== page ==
Boston: A city built by rebels, established by culture and education and held together by the strength and courage of a community.
It is a place where winning is expected and passion and heart are always present. It is a city that knows heartache and despair but has persevered through the pain and personified the meaning of “Boston Strong.”
Last week, we celebrated the 118th Boston Marathon with a united front, cheering on those who will cross the finish line on Boylston Street.
From 2:49 pm on April 15th, 2013 — the moment the first bomb went off, with the second bomb exploding just seconds after — Boston felt a sense of vulnerability but managed to keep pushing through the pain the way marathon runners do in each race.
The events that occurred on that day led to an epic manhunt, which completely shut down the city.
Yet, as soon as the phrase, “We got him. Thank God, we got him,” was uttered on the nightly news, the city could truly celebrate the meaning of “Boston Strong,” which was embodied by ordinary people doing extraordinary things.
With the help of Boston’s finest, the heroes of this beloved city, the community came back to life with stronger ties throughout the streets.
Every marathon runner finds the inspiration to run 26.2 miles from a multitude of places. Whether it is to set a personal record, to memorialize a loved one, to raise money for a cause or just to satisfy a bucket list, they find a way to successfully cross the finish line. This year will be especially inspirational for Boston Marathon runners.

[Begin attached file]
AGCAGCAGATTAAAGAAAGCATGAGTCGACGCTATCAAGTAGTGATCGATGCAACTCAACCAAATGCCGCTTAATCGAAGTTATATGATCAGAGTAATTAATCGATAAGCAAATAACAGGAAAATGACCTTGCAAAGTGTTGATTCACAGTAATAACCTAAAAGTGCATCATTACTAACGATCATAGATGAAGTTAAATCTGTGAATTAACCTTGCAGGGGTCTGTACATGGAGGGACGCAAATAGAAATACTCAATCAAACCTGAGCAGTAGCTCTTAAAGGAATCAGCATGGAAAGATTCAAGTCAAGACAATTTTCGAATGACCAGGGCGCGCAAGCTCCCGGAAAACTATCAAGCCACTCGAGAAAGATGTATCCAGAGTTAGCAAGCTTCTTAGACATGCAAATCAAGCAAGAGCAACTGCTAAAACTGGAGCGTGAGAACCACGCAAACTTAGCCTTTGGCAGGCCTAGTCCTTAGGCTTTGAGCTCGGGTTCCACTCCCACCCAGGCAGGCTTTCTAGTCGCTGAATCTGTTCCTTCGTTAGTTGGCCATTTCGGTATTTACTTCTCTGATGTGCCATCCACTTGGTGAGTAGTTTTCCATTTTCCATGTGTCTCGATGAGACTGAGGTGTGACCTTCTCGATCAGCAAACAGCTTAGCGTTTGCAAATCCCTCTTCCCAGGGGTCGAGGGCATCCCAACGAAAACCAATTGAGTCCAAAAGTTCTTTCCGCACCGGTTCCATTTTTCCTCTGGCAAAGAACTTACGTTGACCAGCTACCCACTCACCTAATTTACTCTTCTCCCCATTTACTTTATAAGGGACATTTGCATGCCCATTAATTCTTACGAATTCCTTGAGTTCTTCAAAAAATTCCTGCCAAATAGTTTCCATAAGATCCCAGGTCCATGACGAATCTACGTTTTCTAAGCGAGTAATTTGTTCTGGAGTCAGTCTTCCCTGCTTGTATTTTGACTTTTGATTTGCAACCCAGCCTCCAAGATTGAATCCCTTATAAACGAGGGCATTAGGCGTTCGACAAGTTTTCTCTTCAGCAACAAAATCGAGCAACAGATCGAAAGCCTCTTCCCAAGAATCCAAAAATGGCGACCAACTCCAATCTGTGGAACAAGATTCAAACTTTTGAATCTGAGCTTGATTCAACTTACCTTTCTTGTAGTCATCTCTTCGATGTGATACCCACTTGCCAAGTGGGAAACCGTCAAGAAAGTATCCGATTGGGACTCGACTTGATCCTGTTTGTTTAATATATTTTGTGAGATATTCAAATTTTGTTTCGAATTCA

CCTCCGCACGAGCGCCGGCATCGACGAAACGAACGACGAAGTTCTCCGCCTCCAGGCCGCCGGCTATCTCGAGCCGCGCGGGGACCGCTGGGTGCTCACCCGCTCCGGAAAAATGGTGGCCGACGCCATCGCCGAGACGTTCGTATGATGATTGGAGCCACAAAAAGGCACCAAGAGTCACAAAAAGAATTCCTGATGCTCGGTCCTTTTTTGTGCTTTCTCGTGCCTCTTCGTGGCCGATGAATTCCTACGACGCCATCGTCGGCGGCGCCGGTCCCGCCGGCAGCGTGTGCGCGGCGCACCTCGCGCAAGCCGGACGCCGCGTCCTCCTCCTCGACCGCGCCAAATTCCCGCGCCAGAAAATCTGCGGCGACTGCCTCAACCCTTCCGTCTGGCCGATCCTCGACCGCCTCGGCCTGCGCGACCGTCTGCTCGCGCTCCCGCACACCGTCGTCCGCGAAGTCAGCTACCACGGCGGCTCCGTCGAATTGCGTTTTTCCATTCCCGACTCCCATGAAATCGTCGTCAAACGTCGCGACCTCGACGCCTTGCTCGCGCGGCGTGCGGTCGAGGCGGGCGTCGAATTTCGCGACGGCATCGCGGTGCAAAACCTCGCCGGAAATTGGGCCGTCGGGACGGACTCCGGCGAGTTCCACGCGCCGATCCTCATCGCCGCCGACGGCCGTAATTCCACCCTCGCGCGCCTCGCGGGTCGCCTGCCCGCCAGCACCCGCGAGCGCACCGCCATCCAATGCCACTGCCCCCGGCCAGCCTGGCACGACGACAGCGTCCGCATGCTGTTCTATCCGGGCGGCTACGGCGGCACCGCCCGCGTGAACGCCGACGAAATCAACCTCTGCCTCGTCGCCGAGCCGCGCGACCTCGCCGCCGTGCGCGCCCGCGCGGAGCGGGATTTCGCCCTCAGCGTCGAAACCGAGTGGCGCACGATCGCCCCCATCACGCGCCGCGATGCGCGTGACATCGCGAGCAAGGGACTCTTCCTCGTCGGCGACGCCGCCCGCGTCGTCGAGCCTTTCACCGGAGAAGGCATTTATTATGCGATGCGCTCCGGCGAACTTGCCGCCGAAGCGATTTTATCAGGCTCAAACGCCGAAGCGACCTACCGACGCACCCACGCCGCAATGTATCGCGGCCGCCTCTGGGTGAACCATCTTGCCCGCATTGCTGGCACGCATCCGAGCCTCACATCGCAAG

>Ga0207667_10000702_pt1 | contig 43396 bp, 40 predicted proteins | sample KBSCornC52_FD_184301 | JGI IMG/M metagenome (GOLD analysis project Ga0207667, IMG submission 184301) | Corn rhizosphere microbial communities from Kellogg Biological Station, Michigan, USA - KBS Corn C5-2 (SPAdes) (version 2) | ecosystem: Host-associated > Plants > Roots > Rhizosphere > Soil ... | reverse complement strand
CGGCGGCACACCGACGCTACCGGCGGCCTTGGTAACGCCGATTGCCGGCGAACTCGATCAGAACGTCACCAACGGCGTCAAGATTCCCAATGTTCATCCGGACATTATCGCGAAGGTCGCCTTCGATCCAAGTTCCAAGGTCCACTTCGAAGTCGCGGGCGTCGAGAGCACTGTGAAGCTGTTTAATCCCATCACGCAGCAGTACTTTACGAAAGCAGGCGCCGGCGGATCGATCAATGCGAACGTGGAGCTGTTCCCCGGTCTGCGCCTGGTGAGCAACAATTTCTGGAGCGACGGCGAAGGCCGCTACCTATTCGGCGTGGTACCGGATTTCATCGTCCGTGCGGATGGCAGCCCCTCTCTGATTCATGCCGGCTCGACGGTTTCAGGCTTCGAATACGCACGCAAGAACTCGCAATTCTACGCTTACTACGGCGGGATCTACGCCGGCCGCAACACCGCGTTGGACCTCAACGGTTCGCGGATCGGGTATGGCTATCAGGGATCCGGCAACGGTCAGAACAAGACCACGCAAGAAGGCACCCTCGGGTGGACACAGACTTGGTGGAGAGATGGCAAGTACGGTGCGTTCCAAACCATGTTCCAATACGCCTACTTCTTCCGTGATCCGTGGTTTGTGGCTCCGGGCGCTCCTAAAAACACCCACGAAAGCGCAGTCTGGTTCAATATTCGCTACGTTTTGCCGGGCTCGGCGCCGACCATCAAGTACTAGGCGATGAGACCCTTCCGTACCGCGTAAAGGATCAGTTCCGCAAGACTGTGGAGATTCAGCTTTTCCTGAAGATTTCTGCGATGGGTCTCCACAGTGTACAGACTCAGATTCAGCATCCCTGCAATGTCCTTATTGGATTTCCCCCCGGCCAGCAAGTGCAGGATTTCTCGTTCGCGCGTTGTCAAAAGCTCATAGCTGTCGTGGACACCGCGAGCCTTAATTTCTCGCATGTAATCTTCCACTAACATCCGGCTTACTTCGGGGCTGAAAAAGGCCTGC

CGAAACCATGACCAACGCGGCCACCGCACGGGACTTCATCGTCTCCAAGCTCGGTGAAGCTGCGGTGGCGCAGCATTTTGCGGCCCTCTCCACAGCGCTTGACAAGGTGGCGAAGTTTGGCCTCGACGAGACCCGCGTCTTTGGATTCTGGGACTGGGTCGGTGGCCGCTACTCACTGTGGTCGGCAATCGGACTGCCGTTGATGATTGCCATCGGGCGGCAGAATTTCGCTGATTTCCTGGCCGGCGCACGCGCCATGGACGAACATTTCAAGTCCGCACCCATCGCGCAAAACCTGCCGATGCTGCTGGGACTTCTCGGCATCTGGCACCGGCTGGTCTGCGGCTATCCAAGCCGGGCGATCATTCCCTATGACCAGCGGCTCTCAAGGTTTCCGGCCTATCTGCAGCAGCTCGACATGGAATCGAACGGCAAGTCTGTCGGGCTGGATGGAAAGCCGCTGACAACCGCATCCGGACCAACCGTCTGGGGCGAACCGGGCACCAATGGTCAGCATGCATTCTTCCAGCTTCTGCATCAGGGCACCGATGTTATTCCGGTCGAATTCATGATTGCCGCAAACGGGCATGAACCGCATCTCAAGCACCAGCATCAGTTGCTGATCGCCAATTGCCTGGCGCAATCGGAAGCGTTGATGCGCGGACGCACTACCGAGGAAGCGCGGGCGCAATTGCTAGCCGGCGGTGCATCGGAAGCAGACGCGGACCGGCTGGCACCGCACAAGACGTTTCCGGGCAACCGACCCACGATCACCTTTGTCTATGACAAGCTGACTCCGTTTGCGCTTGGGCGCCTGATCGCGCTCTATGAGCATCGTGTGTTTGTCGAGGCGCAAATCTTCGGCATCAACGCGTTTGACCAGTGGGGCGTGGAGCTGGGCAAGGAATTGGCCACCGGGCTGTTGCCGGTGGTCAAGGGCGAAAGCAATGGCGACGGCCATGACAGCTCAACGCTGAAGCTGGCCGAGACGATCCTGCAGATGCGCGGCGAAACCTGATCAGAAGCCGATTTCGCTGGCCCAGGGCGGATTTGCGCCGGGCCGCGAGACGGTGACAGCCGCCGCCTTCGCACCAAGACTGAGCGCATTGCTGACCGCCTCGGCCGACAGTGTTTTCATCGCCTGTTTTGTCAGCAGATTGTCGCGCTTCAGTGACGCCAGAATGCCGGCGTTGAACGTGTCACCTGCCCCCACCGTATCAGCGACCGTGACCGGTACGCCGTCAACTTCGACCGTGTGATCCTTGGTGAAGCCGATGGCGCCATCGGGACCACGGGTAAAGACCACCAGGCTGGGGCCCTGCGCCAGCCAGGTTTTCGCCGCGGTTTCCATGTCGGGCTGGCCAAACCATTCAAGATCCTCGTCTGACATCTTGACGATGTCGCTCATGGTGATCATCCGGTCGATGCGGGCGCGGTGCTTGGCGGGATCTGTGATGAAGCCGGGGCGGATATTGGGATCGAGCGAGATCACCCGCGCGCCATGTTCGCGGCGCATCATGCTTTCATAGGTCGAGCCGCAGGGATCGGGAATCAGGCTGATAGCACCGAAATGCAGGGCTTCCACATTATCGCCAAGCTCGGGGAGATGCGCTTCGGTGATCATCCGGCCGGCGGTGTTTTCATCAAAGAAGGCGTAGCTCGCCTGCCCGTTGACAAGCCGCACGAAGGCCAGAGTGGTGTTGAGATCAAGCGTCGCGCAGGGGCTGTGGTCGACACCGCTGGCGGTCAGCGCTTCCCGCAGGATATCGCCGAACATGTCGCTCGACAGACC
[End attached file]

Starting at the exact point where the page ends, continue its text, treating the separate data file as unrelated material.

On Patriot’s Day, the third Monday in April, the stories of survivors, runners and unsung heroes will resurface.
Many of these experiences will be repurposed as inspiration for this year’s runners or reason to cheer for strangers who are racing.
Regardless of the reason behind one’s attendance at the 118th Boston Marathon, the unity of a beautiful city that has endured so much heartache will prevail again, and this time, with the rest of the country behind it.
Now, one year later, we recognize the heroes who emerged during the horrific time, the runners who were strong enough to keep running to donate blood to local hospitals after they finished the 26.2 miles and especially those who lost their lives in the tragedy. We keep striving for a better tomorrow.
Hopefully, with the race and the rest of our tomorrows, we can fulfill 8-year-old Martin Richard’s wish before he lost his life at the finish line:
If nothing else, the city of Boston will start to heal again.
Ernest Hemingway once said, “The world breaks everyone, and afterward, some are strong in the broken places.”
With the support of loved ones, the spectators who will fill the streets and of course, the runners themselves, the 2014 Boston Marathon will create new memories for everyone involved. This is our city. Boston Strong just got stronger.